And now, I need to set traps, because we’re in the corner of a room and as soon as I set this little girl down, we’re going to get swarmed. So I set up all the traps I’ve collected over the last hour, replenish my ammo, and hack the nearest health-vending machine, and I set the girl down. The crazies come pouring in, and in spite of my traps I’m soon overwhelmed, and right before the girl is done harvesting, I die.

I respawn in the Vita-Chamber directly behind the girl. And now, I’m in a bit of a pickle – all the ammo I used in my last fight is gone, all my traps are gone, the health machine is toast, the sentry bot I hacked is destroyed, I have no plasmid energy or medical packs, I have no money because I spent it all replenishing my ammo before I died, and – to top it all off – as soon as I recover what I can and get set to defend the girl again, I notice that the girl has to start harvesting from scratch. Harvesting appears to take between 1-2 minutes; there’s no way I’ll have enough ammo, let alone anything else that might help. So I die, again. And again, and again, until I can loot enough from the accumulating corpses to put up a halfway decent fight, although it won’t nearly be enough.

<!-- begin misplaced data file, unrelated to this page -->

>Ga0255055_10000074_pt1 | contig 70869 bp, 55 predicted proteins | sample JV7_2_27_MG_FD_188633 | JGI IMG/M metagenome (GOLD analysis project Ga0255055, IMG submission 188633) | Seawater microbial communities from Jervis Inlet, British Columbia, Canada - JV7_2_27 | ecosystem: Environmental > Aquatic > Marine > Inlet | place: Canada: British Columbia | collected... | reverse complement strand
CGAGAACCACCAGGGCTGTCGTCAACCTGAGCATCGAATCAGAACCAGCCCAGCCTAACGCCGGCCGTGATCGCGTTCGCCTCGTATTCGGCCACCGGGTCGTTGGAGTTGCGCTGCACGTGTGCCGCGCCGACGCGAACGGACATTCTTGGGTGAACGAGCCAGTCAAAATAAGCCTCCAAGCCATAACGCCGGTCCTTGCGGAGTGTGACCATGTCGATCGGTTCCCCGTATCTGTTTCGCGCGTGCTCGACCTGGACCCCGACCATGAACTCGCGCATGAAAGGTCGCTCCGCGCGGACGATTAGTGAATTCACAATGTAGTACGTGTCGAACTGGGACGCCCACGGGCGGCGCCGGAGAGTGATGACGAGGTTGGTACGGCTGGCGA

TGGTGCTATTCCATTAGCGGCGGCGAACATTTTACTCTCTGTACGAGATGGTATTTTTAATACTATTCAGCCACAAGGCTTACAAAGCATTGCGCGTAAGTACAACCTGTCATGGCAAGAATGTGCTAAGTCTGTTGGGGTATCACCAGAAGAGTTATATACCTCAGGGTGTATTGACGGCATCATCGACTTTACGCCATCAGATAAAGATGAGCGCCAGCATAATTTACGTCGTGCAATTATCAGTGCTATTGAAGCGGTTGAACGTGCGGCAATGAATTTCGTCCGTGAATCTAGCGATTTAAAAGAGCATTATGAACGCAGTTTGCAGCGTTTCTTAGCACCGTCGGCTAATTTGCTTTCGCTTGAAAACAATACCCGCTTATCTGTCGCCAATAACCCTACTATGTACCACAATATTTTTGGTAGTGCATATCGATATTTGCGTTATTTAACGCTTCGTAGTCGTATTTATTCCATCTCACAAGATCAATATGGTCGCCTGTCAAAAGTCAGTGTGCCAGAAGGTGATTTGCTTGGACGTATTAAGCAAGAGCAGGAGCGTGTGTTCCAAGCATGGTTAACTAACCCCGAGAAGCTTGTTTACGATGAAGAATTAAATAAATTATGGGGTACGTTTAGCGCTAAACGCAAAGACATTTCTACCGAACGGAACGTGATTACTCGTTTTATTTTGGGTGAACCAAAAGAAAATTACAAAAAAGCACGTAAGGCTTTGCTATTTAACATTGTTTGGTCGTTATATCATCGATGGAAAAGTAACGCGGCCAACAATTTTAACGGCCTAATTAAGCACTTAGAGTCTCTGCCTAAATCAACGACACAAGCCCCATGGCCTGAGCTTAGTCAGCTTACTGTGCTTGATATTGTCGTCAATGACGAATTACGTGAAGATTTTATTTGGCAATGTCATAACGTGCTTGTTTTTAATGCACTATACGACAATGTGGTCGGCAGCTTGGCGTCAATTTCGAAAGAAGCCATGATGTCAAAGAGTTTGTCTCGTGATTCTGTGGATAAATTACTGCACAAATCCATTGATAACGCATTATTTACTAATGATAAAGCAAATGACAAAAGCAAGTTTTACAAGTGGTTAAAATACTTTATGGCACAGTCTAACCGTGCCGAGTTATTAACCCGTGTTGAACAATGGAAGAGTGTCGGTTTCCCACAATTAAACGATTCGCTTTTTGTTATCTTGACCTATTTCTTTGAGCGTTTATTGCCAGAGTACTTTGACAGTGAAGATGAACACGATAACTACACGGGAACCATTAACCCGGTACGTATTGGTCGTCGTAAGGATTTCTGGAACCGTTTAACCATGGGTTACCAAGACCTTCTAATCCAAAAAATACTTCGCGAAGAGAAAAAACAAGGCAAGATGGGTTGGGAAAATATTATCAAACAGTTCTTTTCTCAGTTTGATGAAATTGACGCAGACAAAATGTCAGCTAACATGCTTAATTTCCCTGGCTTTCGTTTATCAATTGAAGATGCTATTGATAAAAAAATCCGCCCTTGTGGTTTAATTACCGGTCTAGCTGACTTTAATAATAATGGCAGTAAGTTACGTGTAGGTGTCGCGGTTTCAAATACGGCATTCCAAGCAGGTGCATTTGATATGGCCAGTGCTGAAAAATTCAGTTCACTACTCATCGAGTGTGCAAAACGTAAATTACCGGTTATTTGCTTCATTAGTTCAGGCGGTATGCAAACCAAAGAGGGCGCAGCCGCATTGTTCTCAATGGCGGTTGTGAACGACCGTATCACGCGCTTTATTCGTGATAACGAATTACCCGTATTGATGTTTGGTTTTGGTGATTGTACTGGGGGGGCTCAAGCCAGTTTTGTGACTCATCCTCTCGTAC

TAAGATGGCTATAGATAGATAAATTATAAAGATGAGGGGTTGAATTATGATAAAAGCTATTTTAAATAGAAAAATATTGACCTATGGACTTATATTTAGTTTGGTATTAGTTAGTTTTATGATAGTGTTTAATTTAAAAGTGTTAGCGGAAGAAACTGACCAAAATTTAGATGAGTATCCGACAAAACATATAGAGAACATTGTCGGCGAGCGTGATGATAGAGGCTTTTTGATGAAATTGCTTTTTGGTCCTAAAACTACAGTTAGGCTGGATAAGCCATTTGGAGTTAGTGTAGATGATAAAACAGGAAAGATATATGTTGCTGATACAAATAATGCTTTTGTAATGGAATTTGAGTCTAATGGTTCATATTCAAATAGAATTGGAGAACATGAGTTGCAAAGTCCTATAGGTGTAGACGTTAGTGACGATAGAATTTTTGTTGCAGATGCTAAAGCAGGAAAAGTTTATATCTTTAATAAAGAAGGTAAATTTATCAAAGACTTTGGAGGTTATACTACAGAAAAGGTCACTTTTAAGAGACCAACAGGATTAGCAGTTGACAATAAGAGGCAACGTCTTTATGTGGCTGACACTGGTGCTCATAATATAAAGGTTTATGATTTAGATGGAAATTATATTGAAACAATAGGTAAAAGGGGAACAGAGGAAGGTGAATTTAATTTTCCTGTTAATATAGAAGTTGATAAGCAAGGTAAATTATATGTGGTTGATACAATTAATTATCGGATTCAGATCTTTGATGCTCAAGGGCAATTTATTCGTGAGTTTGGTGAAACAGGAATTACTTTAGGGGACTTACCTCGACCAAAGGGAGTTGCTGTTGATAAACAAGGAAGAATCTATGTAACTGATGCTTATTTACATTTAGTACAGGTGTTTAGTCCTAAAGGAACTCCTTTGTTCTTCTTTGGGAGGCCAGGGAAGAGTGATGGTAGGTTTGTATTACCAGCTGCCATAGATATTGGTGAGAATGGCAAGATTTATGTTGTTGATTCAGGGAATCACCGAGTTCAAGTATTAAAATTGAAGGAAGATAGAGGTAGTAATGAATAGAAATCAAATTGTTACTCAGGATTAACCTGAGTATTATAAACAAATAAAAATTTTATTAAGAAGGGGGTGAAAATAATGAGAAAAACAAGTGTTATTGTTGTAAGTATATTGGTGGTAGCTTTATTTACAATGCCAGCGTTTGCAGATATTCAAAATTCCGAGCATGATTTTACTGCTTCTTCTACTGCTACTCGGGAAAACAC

I spent close to 45 minutes trying to get past this fucking area last night, and never even got close to succeeding. And furthermore, I didn’t think to save before that section started, because I didn’t think I’d be getting my ass kicked so thoroughly this early into the game, so I’m probably going to have to replay the entire level again in order to be properly equipped.

And that fucking SUCKS.